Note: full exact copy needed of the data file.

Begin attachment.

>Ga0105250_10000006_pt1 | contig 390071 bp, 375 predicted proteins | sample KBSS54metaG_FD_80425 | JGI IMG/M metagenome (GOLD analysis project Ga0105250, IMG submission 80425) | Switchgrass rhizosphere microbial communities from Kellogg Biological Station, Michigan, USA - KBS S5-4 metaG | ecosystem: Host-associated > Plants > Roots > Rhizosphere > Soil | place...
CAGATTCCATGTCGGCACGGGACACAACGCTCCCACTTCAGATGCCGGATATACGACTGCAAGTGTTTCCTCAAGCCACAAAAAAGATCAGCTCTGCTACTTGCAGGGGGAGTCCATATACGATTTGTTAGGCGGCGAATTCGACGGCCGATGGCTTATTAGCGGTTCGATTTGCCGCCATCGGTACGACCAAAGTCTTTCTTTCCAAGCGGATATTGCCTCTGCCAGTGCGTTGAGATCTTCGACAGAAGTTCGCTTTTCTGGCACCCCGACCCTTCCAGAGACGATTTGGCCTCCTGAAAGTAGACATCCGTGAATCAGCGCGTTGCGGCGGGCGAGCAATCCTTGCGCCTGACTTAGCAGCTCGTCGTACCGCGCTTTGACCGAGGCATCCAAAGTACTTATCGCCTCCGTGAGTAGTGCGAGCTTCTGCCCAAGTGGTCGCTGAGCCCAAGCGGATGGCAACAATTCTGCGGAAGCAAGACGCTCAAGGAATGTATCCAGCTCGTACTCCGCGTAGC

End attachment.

>Ga0105250_10000006_pt1 | contig 390071 bp, 375 predicted proteins | sample KBSS54metaG_FD_80425 | JGI IMG/M metagenome (GOLD analysis project Ga0105250, IMG submission 80425) | Switchgrass rhizosphere microbial communities from Kellogg Biological Station, Michigan, USA - KBS S5-4 metaG | ecosystem: Host-associated > Plants > Roots > Rhizosphere > Soil | place...
CAGATTCCATGTCGGCACGGGACACAACGCTCCCACTTCAGATGCCGGATATACGACTGCAAGTGTTTCCTCAAGCCACAAAAAAGATCAGCTCTGCTACTTGCAGGGGGAGTCCATATACGATTTGTTAGGCGGCGAATTCGACGGCCGATGGCTTATTAGCGGTTCGATTTGCCGCCATCGGTACGACCAAAGTCTTTCTTTCCAAGCGGATATTGCCTCTGCCAGTGCGTTGAGATCTTCGACAGAAGTTCGCTTTTCTGGCACCCCGACCCTTCCAGAGACGATTTGGCCTCCTGAAAGTAGACATCCGTGAATCAGCGCGTTGCGGCGGGCGAGCAATCCTTGCGCCTGACTTAGCAGCTCGTCGTACCGCGCTTTGACCGAGGCATCCAAAGTACTTATCGCCTCCGTGAGTAGTGCGAGCTTCTGCCCAAGTGGTCGCTGAGCCCAAGCGGATGGCAACAATTCTGCGGAAGCAAGACGCTCAAGGAATGTATCCAGCTCGTACTCCGCGTAGC